I. Frederick Buechner writes,
Compassion is the sometimes fatal capacity for feeling what it’s like to live inside somebody else’s skin. It is the knowledge that there can never really be any peace and joy for me until there is peace and joy finally for you too.
Someone else’s skin: What’s it like to have black or brown or white skin? Or, what’s it like to be the parent of a terminally ill child? Or the child of an undocumented immigrant? Someone suffering with severe anxiety or depression? The victim and survivor of sexual abuse?
As much as anyone could, Jesus knew what it was like to live inside someone else’s skin. The Greek verb used in today’s Gospel to describe his emotion—splanchnizomai—is politely translated, “moved with pity.” Splanchna are intestines, innards, guts. Jesus knew others’ pain viscerally. It was gut-wrenching.
II. Jesus was moved to compassion when, in today’s gospel, he saw those in need of care, of protection, of shepherding. The word, “compassion,” means “to suffer with,” to suffer together. The Eucharist trains us to suffer with others. Does this communion move us? Does it lead us to compassion? The best judge of that, of whether our Eucharistic liturgy is effective, is the parent of the terminally ill child, and the child of an undocumented immigrant, the survivor of sexual abuse, those beyond this sanctuary: those in need of care, of protection, of shepherding. Do they experience the compassion of our communion?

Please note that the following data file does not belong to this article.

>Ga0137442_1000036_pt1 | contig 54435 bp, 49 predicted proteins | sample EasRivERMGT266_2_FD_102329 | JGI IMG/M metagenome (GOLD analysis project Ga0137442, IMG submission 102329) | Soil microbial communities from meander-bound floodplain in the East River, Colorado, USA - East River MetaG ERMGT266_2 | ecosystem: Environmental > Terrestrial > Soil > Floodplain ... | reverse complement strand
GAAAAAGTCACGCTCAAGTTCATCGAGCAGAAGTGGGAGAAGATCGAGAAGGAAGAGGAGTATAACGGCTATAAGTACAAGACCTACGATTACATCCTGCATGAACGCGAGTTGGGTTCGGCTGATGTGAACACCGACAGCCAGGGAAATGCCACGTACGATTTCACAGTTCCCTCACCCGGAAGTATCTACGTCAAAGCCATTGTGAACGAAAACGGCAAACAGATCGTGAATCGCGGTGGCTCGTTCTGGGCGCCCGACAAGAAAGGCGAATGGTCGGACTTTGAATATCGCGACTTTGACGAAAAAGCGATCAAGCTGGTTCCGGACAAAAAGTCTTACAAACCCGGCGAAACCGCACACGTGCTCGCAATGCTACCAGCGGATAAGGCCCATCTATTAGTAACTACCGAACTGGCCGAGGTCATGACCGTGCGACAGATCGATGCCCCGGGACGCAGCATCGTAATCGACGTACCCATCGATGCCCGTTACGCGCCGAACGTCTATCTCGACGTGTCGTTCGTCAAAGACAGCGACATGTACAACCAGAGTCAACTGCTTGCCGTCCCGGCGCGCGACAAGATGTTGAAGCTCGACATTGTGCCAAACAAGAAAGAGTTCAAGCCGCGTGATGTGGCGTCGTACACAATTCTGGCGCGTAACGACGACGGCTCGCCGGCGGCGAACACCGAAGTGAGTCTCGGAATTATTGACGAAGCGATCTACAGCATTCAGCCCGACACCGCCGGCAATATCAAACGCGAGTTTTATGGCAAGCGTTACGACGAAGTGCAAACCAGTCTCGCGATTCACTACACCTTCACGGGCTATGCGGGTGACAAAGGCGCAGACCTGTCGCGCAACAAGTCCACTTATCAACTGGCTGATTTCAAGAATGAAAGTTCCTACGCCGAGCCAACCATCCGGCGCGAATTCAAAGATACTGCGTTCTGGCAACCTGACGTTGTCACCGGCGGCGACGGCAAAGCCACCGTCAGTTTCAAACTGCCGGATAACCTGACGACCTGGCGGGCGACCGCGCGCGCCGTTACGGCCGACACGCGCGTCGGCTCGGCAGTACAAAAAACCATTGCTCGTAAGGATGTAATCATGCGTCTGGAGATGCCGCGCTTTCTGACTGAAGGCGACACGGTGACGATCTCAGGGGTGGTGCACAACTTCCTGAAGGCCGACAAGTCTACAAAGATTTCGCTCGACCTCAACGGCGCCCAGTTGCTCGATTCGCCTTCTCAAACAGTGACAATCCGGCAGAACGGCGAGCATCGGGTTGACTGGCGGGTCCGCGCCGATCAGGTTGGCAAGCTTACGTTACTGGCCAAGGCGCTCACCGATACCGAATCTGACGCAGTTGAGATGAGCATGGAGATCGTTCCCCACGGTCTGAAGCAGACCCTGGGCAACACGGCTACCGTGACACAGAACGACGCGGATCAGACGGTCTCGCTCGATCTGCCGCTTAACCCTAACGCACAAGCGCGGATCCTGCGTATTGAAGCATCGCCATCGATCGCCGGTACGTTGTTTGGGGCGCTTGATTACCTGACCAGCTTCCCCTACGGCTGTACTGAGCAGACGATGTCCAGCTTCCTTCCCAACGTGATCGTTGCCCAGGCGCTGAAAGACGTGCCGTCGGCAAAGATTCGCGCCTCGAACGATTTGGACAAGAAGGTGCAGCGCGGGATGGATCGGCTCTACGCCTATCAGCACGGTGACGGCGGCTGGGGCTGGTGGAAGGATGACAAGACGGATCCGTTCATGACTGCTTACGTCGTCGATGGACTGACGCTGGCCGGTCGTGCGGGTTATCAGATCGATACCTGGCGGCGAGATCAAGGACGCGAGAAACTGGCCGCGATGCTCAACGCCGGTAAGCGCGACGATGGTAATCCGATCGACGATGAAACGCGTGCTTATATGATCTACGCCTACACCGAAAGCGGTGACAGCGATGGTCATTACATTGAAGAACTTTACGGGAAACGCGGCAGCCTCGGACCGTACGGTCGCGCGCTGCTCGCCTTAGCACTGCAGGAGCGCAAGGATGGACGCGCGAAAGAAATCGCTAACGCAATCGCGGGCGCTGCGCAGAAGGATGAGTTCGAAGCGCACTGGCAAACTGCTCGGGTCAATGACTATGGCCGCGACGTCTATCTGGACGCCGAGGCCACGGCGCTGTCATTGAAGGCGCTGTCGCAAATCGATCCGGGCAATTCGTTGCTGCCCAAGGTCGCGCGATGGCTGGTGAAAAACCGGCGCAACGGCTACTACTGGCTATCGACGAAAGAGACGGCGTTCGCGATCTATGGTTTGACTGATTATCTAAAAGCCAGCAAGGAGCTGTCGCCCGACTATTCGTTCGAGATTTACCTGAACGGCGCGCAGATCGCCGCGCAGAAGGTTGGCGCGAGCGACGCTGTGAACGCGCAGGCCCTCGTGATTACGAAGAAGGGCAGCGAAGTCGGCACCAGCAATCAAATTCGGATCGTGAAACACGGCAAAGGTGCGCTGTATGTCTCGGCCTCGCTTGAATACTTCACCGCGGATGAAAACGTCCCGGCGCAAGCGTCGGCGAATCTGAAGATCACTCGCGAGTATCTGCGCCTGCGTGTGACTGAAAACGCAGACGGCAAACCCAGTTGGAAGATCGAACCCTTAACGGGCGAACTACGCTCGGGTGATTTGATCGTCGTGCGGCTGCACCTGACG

III. What all of us have to offer to anyone who suffers is to be there with them, to stay there with them in what might be an uncomfortable place, with nothing more and nothing less than our companionship. The apostles gathered together with Jesus. They did it all together, never alone. We, too, can offer the love of a shepherd or, at least, the friendship of a sheep.